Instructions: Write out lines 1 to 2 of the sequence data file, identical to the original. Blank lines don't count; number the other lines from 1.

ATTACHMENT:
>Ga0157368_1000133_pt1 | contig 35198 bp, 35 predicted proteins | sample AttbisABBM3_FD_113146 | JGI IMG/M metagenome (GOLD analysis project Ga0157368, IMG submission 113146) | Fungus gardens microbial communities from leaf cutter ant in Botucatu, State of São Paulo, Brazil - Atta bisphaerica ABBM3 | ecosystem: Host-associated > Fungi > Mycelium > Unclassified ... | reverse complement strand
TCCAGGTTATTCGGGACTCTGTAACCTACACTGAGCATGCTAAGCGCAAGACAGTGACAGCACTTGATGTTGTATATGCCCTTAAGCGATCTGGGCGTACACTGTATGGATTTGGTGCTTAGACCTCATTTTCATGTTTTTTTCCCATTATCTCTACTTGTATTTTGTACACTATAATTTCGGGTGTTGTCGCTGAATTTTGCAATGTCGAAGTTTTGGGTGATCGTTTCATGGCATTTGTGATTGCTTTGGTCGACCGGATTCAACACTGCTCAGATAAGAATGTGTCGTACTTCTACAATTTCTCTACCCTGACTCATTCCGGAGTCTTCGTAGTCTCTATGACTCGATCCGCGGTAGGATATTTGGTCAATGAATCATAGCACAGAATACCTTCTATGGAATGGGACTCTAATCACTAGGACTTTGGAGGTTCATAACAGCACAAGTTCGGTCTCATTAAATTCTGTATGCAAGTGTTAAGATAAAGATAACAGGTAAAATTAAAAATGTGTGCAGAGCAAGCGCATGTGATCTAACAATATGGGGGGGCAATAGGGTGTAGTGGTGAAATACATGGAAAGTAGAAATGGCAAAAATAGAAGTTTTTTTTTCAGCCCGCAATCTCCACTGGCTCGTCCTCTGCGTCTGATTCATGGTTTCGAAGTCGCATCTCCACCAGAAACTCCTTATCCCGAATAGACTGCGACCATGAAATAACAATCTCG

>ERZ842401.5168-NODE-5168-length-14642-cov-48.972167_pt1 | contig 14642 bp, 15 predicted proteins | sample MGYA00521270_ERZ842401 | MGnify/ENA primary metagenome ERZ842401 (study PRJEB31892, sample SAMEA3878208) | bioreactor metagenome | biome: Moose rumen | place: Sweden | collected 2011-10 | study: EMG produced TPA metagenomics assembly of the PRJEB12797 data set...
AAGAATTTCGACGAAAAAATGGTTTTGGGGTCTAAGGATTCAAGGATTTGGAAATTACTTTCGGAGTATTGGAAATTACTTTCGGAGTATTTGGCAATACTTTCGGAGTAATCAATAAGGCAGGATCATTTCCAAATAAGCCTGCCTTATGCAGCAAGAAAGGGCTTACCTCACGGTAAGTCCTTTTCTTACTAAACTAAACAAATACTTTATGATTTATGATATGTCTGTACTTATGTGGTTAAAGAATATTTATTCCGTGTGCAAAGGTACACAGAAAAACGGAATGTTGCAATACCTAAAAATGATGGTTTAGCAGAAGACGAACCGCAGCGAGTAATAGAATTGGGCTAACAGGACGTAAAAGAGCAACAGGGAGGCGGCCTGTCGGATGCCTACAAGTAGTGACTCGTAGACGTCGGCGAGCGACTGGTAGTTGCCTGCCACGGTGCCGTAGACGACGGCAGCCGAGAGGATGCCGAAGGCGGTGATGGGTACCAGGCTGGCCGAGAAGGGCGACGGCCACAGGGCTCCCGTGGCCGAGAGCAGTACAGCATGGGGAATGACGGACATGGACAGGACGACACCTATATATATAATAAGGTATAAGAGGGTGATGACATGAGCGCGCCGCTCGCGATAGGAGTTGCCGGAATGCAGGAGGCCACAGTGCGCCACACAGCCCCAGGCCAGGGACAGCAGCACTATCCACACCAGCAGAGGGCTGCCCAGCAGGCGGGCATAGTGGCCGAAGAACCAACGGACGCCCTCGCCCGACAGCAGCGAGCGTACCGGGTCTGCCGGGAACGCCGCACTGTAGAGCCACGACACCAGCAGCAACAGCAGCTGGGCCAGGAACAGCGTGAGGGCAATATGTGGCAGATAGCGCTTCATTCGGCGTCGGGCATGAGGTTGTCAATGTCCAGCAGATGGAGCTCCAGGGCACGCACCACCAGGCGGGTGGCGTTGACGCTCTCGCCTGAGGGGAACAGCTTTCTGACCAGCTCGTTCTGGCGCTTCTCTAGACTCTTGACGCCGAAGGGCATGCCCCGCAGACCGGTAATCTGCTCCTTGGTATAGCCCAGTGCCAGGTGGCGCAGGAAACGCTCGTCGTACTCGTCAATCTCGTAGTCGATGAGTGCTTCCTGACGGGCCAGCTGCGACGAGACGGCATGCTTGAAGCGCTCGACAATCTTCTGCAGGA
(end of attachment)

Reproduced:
>Ga0157368_1000133_pt1 | contig 35198 bp, 35 predicted proteins | sample AttbisABBM3_FD_113146 | JGI IMG/M metagenome (GOLD analysis project Ga0157368, IMG submission 113146) | Fungus gardens microbial communities from leaf cutter ant in Botucatu, State of São Paulo, Brazil - Atta bisphaerica ABBM3 | ecosystem: Host-associated > Fungi > Mycelium > Unclassified ... | reverse complement strand
TCCAGGTTATTCGGGACTCTGTAACCTACACTGAGCATGCTAAGCGCAAGACAGTGACAGCACTTGATGTTGTATATGCCCTTAAGCGATCTGGGCGTACACTGTATGGATTTGGTGCTTAGACCTCATTTTCATGTTTTTTTCCCATTATCTCTACTTGTATTTTGTACACTATAATTTCGGGTGTTGTCGCTGAATTTTGCAATGTCGAAGTTTTGGGTGATCGTTTCATGGCATTTGTGATTGCTTTGGTCGACCGGATTCAACACTGCTCAGATAAGAATGTGTCGTACTTCTACAATTTCTCTACCCTGACTCATTCCGGAGTCTTCGTAGTCTCTATGACTCGATCCGCGGTAGGATATTTGGTCAATGAATCATAGCACAGAATACCTTCTATGGAATGGGACTCTAATCACTAGGACTTTGGAGGTTCATAACAGCACAAGTTCGGTCTCATTAAATTCTGTATGCAAGTGTTAAGATAAAGATAACAGGTAAAATTAAAAATGTGTGCAGAGCAAGCGCATGTGATCTAACAATATGGGGGGGCAATAGGGTGTAGTGGTGAAATACATGGAAAGTAGAAATGGCAAAAATAGAAGTTTTTTTTTCAGCCCGCAATCTCCACTGGCTCGTCCTCTGCGTCTGATTCATGGTTTCGAAGTCGCATCTCCACCAGAAACTCCTTATCCCGAATAGACTGCGACCATGAAATAACAATCTCG